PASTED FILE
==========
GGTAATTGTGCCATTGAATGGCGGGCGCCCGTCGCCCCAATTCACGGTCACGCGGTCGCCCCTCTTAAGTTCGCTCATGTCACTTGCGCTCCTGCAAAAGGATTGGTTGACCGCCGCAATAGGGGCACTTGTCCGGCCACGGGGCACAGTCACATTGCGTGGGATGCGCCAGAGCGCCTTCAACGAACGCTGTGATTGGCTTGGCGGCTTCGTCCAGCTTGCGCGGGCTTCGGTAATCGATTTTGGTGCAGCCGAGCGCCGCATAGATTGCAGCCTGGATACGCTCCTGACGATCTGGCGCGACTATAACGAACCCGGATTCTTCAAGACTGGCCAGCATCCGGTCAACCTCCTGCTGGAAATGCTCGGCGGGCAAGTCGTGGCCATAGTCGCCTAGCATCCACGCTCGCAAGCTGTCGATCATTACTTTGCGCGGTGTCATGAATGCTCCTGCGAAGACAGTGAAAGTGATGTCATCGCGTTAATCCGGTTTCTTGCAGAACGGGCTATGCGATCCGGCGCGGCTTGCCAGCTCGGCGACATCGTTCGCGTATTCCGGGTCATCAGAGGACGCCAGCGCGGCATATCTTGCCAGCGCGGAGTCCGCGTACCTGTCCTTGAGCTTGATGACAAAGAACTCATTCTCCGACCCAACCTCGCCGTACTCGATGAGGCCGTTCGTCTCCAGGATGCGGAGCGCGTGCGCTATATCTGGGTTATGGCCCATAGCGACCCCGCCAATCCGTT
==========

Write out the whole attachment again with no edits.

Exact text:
GGTAATTGTGCCATTGAATGGCGGGCGCCCGTCGCCCCAATTCACGGTCACGCGGTCGCCCCTCTTAAGTTCGCTCATGTCACTTGCGCTCCTGCAAAAGGATTGGTTGACCGCCGCAATAGGGGCACTTGTCCGGCCACGGGGCACAGTCACATTGCGTGGGATGCGCCAGAGCGCCTTCAACGAACGCTGTGATTGGCTTGGCGGCTTCGTCCAGCTTGCGCGGGCTTCGGTAATCGATTTTGGTGCAGCCGAGCGCCGCATAGATTGCAGCCTGGATACGCTCCTGACGATCTGGCGCGACTATAACGAACCCGGATTCTTCAAGACTGGCCAGCATCCGGTCAACCTCCTGCTGGAAATGCTCGGCGGGCAAGTCGTGGCCATAGTCGCCTAGCATCCACGCTCGCAAGCTGTCGATCATTACTTTGCGCGGTGTCATGAATGCTCCTGCGAAGACAGTGAAAGTGATGTCATCGCGTTAATCCGGTTTCTTGCAGAACGGGCTATGCGATCCGGCGCGGCTTGCCAGCTCGGCGACATCGTTCGCGTATTCCGGGTCATCAGAGGACGCCAGCGCGGCATATCTTGCCAGCGCGGAGTCCGCGTACCTGTCCTTGAGCTTGATGACAAAGAACTCATTCTCCGACCCAACCTCGCCGTACTCGATGAGGCCGTTCGTCTCCAGGATGCGGAGCGCGTGCGCTATATCTGGGTTATGGCCCATAGCGACCCCGCCAATCCGTT